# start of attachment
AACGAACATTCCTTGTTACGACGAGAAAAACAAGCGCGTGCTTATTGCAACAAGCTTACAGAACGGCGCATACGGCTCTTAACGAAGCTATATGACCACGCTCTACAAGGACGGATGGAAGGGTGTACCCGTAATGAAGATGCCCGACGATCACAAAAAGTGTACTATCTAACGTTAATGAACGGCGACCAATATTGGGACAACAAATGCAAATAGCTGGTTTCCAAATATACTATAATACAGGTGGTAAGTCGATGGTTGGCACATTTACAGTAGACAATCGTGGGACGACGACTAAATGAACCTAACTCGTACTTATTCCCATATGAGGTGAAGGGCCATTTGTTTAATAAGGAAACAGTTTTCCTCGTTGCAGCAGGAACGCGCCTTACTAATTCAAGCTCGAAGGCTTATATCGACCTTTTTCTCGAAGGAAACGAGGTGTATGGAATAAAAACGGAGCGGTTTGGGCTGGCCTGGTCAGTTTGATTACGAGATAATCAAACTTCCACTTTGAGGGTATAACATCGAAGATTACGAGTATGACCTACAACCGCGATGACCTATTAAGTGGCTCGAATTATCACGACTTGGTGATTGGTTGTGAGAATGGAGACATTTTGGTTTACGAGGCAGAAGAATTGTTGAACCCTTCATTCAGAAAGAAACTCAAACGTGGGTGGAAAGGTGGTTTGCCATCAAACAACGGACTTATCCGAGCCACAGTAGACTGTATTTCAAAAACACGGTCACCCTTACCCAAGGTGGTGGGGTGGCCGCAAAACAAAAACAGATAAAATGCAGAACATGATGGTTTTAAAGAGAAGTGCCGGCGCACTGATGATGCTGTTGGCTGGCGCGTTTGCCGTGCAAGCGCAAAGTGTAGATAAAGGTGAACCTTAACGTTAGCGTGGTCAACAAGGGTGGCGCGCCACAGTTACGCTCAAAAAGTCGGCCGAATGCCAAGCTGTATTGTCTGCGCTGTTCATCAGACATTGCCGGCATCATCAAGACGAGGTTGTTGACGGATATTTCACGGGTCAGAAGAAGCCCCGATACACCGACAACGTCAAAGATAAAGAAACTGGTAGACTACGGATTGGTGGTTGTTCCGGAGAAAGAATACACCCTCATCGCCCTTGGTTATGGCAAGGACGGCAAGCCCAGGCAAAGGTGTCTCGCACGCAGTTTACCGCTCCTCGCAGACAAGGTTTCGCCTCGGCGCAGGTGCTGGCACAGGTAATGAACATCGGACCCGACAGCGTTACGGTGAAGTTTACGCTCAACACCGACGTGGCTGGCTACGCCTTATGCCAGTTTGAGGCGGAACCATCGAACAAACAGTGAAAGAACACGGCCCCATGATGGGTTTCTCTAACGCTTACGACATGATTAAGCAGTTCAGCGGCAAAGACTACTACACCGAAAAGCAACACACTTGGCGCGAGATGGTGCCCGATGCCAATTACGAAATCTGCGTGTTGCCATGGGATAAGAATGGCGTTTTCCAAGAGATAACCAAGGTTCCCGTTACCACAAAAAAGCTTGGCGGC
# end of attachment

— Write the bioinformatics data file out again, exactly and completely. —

AACGAACATTCCTTGTTACGACGAGAAAAACAAGCGCGTGCTTATTGCAACAAGCTTACAGAACGGCGCATACGGCTCTTAACGAAGCTATATGACCACGCTCTACAAGGACGGATGGAAGGGTGTACCCGTAATGAAGATGCCCGACGATCACAAAAAGTGTACTATCTAACGTTAATGAACGGCGACCAATATTGGGACAACAAATGCAAATAGCTGGTTTCCAAATATACTATAATACAGGTGGTAAGTCGATGGTTGGCACATTTACAGTAGACAATCGTGGGACGACGACTAAATGAACCTAACTCGTACTTATTCCCATATGAGGTGAAGGGCCATTTGTTTAATAAGGAAACAGTTTTCCTCGTTGCAGCAGGAACGCGCCTTACTAATTCAAGCTCGAAGGCTTATATCGACCTTTTTCTCGAAGGAAACGAGGTGTATGGAATAAAAACGGAGCGGTTTGGGCTGGCCTGGTCAGTTTGATTACGAGATAATCAAACTTCCACTTTGAGGGTATAACATCGAAGATTACGAGTATGACCTACAACCGCGATGACCTATTAAGTGGCTCGAATTATCACGACTTGGTGATTGGTTGTGAGAATGGAGACATTTTGGTTTACGAGGCAGAAGAATTGTTGAACCCTTCATTCAGAAAGAAACTCAAACGTGGGTGGAAAGGTGGTTTGCCATCAAACAACGGACTTATCCGAGCCACAGTAGACTGTATTTCAAAAACACGGTCACCCTTACCCAAGGTGGTGGGGTGGCCGCAAAACAAAAACAGATAAAATGCAGAACATGATGGTTTTAAAGAGAAGTGCCGGCGCACTGATGATGCTGTTGGCTGGCGCGTTTGCCGTGCAAGCGCAAAGTGTAGATAAAGGTGAACCTTAACGTTAGCGTGGTCAACAAGGGTGGCGCGCCACAGTTACGCTCAAAAAGTCGGCCGAATGCCAAGCTGTATTGTCTGCGCTGTTCATCAGACATTGCCGGCATCATCAAGACGAGGTTGTTGACGGATATTTCACGGGTCAGAAGAAGCCCCGATACACCGACAACGTCAAAGATAAAGAAACTGGTAGACTACGGATTGGTGGTTGTTCCGGAGAAAGAATACACCCTCATCGCCCTTGGTTATGGCAAGGACGGCAAGCCCAGGCAAAGGTGTCTCGCACGCAGTTTACCGCTCCTCGCAGACAAGGTTTCGCCTCGGCGCAGGTGCTGGCACAGGTAATGAACATCGGACCCGACAGCGTTACGGTGAAGTTTACGCTCAACACCGACGTGGCTGGCTACGCCTTATGCCAGTTTGAGGCGGAACCATCGAACAAACAGTGAAAGAACACGGCCCCATGATGGGTTTCTCTAACGCTTACGACATGATTAAGCAGTTCAGCGGCAAAGACTACTACACCGAAAAGCAACACACTTGGCGCGAGATGGTGCCCGATGCCAATTACGAAATCTGCGTGTTGCCATGGGATAAGAATGGCGTTTTCCAAGAGATAACCAAGGTTCCCGTTACCACAAAAAAGCTTGGCGGC